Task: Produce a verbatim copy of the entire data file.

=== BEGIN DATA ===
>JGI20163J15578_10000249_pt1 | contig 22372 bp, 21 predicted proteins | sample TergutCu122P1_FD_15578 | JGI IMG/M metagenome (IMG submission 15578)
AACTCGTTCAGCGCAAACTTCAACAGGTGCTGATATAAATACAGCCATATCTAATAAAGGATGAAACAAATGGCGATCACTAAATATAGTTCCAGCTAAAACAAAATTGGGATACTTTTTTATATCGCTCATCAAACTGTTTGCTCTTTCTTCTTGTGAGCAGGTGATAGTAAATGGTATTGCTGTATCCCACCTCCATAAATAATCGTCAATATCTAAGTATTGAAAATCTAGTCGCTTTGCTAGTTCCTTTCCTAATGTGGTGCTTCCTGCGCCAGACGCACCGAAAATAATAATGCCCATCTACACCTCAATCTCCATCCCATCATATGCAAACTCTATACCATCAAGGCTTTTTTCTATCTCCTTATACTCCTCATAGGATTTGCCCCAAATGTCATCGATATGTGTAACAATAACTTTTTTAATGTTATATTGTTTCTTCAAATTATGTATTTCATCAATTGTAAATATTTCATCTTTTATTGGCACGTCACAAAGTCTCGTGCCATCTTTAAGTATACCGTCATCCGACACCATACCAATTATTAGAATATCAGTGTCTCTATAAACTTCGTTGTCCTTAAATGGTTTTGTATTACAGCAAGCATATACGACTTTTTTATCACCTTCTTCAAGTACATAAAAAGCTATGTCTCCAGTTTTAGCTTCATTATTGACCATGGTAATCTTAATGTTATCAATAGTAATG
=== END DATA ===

>JGI20163J15578_10000249_pt1 | contig 22372 bp, 21 predicted proteins | sample TergutCu122P1_FD_15578 | JGI IMG/M metagenome (IMG submission 15578)
AACTCGTTCAGCGCAAACTTCAACAGGTGCTGATATAAATACAGCCATATCTAATAAAGGATGAAACAAATGGCGATCACTAAATATAGTTCCAGCTAAAACAAAATTGGGATACTTTTTTATATCGCTCATCAAACTGTTTGCTCTTTCTTCTTGTGAGCAGGTGATAGTAAATGGTATTGCTGTATCCCACCTCCATAAATAATCGTCAATATCTAAGTATTGAAAATCTAGTCGCTTTGCTAGTTCCTTTCCTAATGTGGTGCTTCCTGCGCCAGACGCACCGAAAATAATAATGCCCATCTACACCTCAATCTCCATCCCATCATATGCAAACTCTATACCATCAAGGCTTTTTTCTATCTCCTTATACTCCTCATAGGATTTGCCCCAAATGTCATCGATATGTGTAACAATAACTTTTTTAATGTTATATTGTTTCTTCAAATTATGTATTTCATCAATTGTAAATATTTCATCTTTTATTGGCACGTCACAAAGTCTCGTGCCATCTTTAAGTATACCGTCATCCGACACCATACCAATTATTAGAATATCAGTGTCTCTATAAACTTCGTTGTCCTTAAATGGTTTTGTATTACAGCAAGCATATACGACTTTTTTATCACCTTCTTCAAGTACATAAAAAGCTATGTCTCCAGTTTTAGCTTCATTATTGACCATGGTAATCTTAATGTTATCAATAGTAATG